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Thread: 1916 singer

  1. #1
    Member hazelnut's Avatar
    Join Date
    Apr 2010
    Mesick, MI

    1916 singer

    Hi everyone I just inheritated my grandfathers sewing machine that he made quilts on. He made hundreds as I remember and would put a sign out by the end of the drive advertising his quilts for sale. People from all over would stop and by them. Anyway I have his machine and I looked up the serial number and it is a 1916. I think this is what people call a red eye. The machine is loosing paint and I don't think i should do anything to restore it. The cabinet is not in bad condition I did clean the would with old english cleaner and the cast iron I cleaned with just a little oil. I have a belt for it and was wondering if I should take it in to be cleaned and have the belt put on? I will post pictures of it. Thanks for looking.
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  2. #2
    Senior Member emmah's Avatar
    Join Date
    Feb 2011
    Groton, NY
    You can clean it yourself--check out tutorials for vintage machine restoration. Go easy around the decals, the gold comes off. Just a little damp q tip is good there. How fortunate you are to have a family heirloom! Enjoy and use it. I have one like it and it sews so smoothly...once you get the hang of treadling!

  3. #3
    Super Member Caroline S's Avatar
    Join Date
    Jan 2011
    Sierra Vista, AZ
    Lucky you. And best of all your new girl comes with a history.
    Sweet Caroline

  4. #4
    Senior Member
    Join Date
    Aug 2011
    western NC
    It's a lovely machine and even more precious since it is part of your family history. I love old machines that show some wear. Just think of the miles of thread that machine has sewn. You should be able to find most of the information you need on the web. Happy sewing.


  5. #5
    Junior Member
    Join Date
    Sep 2011
    Shiner, Texas
    I just bought a 1916 treadle sewing machine with 7 drawers. The decals are silver but it isn't a Red Eye, but I am so proud of it. I have cleaned the machine and now my husband is remving the old varnish which had beaded up badly and going to leave the natural wood showing (as the drawer were a lot lighter than the top) and going to put a light coat of polyurithian on it and then going to spray paint the iron black. I can just see it in my minds eye. I am so excited. This has gotten him back our in his workshop as he has been battling esophagual cancer for 2 years now and he is tring to gain by some strength. This has been wonderful theropy for him. Sorry this is so long, but once I started tying I couldn't stop. Congratulations on your family heirloom.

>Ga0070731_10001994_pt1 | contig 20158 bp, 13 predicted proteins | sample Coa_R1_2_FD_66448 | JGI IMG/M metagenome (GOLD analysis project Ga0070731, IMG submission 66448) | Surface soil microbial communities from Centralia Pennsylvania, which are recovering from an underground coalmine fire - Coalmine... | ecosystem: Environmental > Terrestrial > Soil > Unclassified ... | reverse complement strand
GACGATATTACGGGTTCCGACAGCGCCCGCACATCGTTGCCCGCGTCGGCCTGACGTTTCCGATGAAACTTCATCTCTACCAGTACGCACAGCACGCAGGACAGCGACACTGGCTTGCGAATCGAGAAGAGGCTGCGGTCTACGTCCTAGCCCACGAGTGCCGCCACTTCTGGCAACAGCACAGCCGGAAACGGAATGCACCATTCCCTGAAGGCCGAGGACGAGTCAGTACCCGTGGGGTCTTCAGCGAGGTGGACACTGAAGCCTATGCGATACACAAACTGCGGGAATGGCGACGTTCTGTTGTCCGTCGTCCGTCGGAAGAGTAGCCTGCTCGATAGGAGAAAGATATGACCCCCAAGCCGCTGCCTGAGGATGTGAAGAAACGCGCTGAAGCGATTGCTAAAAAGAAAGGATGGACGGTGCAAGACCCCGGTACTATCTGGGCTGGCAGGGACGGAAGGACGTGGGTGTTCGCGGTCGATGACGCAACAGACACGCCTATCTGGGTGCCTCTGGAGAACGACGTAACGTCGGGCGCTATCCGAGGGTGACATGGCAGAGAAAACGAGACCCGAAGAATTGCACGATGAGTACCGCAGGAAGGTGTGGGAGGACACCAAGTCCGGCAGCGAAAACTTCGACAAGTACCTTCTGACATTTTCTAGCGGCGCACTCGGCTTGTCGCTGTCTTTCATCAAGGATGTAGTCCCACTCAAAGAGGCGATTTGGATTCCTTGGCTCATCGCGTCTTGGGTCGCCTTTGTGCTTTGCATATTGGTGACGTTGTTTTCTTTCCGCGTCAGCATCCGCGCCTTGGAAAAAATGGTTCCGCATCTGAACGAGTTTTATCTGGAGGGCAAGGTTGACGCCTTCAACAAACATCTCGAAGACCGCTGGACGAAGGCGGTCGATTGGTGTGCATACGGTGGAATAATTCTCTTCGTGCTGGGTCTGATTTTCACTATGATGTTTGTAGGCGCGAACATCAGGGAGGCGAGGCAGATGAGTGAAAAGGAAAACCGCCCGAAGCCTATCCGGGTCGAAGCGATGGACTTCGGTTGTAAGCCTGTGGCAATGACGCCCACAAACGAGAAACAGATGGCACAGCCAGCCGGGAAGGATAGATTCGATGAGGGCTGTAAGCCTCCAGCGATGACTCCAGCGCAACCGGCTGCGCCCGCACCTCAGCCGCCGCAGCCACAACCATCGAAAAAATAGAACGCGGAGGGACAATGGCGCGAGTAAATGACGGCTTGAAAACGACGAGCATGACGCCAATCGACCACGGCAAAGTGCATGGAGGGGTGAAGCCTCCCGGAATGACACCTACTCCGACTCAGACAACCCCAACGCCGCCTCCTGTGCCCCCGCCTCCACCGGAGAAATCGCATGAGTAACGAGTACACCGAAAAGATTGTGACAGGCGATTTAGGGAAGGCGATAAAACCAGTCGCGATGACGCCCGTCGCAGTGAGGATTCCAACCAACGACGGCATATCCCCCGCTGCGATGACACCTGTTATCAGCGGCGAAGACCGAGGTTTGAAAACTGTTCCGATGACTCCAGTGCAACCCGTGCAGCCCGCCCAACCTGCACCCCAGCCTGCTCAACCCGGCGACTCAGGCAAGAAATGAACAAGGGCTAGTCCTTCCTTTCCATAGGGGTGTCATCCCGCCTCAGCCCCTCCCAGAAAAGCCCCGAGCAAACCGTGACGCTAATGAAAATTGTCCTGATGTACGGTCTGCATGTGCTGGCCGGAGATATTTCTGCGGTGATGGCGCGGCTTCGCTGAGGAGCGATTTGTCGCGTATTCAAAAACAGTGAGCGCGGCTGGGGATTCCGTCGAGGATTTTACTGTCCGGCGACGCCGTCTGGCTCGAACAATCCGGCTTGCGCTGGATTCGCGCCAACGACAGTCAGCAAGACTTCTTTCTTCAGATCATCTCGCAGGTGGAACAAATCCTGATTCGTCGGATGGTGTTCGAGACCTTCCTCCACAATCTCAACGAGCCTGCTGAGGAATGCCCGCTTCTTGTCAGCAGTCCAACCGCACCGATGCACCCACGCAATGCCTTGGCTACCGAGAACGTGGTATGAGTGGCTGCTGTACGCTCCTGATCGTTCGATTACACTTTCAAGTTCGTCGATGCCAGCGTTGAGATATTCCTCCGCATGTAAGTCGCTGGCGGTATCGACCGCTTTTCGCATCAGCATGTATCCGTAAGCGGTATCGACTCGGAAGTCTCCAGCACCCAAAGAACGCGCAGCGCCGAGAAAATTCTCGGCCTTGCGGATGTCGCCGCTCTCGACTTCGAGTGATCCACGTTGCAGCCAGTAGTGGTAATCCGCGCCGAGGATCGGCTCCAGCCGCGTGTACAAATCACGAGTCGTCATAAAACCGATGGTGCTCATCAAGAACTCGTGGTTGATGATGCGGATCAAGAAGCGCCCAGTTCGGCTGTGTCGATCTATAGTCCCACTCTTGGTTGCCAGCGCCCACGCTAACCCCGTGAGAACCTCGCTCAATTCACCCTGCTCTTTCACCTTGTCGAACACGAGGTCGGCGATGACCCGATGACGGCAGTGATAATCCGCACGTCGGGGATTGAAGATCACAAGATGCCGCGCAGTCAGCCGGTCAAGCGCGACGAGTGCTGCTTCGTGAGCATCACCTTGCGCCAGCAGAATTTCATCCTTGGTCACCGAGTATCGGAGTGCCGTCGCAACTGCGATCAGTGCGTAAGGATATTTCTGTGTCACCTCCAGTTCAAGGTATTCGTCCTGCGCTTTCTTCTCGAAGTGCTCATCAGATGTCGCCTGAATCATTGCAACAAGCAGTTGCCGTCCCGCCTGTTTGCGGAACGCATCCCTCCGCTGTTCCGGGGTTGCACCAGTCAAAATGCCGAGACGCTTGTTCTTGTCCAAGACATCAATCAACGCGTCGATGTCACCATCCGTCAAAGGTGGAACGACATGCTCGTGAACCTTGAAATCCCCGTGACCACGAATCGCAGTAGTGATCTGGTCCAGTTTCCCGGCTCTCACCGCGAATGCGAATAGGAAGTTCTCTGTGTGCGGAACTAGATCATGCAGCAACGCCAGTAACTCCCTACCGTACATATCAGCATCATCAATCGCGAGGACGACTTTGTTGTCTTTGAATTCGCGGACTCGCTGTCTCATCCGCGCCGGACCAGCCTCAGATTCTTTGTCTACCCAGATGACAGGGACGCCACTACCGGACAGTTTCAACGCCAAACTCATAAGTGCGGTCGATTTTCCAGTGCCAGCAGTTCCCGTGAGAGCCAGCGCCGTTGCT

6. #6
    Senior Member Bennett's Avatar
    Join Date
    Jul 2011
    North TX
    What a great thing to have--it looks well loved!

  7. #7
    Super Member vintagemotif's Avatar
    Join Date
    Sep 2010
    Blog Entries
    I love your story! So happy that you have your grandfather's machine. You can clean the machine yourself, just follow the tutorials on cleaning from MUV. I just clean my machine's with sewing machine oil only to protect those decals.
    The belt is easy to put on and tutorials can be found on you tube. Instead of the metal clip to attach the leather belt, I use dental floss to hold it together, just sew through the two holes and finish off with a half-hitch knot.

    Are you going to name your machine after him?

    Please post your first project that you make using this machine at quilts made using vintage machines. I love seeing folks' projects.

    Thanks for sharing and Enjoy!

  8. #8
    Super Member Charlee's Avatar
    Join Date
    Sep 2009
    PNW (I wish it was the Ozarks!)
    Blog Entries
    Lori, if the machine moves freely and will make a stitch, then there's no need to tear it down, or to take it in to be cleaned and serviced. Clean the outside of the machine with sewing machine oil, oil the machine, wash the cabinet down with Murphy's Oil Soap.
    Go to a hobby shop and purchase a "paint pen" to at least coat the parts of the machine where the paint is missing, and then give her a good coating of car wax. (Stay away from the cleaning types, they're too abrasive). Use a good paste wax on the wood.
    Belts are easy to put on and off...
    One day, you'll only be a memory for some people. Do your best to be a good one.


  9. #9
    Power Poster miriam's Avatar
    Join Date
    Mar 2011
    Victorian Sweatshop
    Blog Entries
    How to Clean Up and use a vintage sewing machine - videos by Muv and Fav
    a link for Muv' & Fav's videos - grab a good cup of tea and enjoy!

    Love your well loved machine. I don't know why you would want to paint it - just think about grandpa and love on it some more! Iris and I cleaned one yesterday in under an hour - got the lint out and then used machine oil to shine it up and some Tri-flo to oil up the moving parts. Turns like a champ! Be sure to stay away from 3 in 1 oil - it will gum up a perfectly good machine - regular Sewing Machine oil is good.

  10. #10
    Senior Member coloradosky's Avatar
    Join Date
    Feb 2011
    Vintagemotif, you are so clever! I hate the metal clip because I can never burry it in the belt far enough. Always afraid of scratching the paint on the wheel. I am definitely going to use dental floss the next time I have to tighten the belt.
    Last edited by coloradosky; 11-19-2011 at 12:46 PM.

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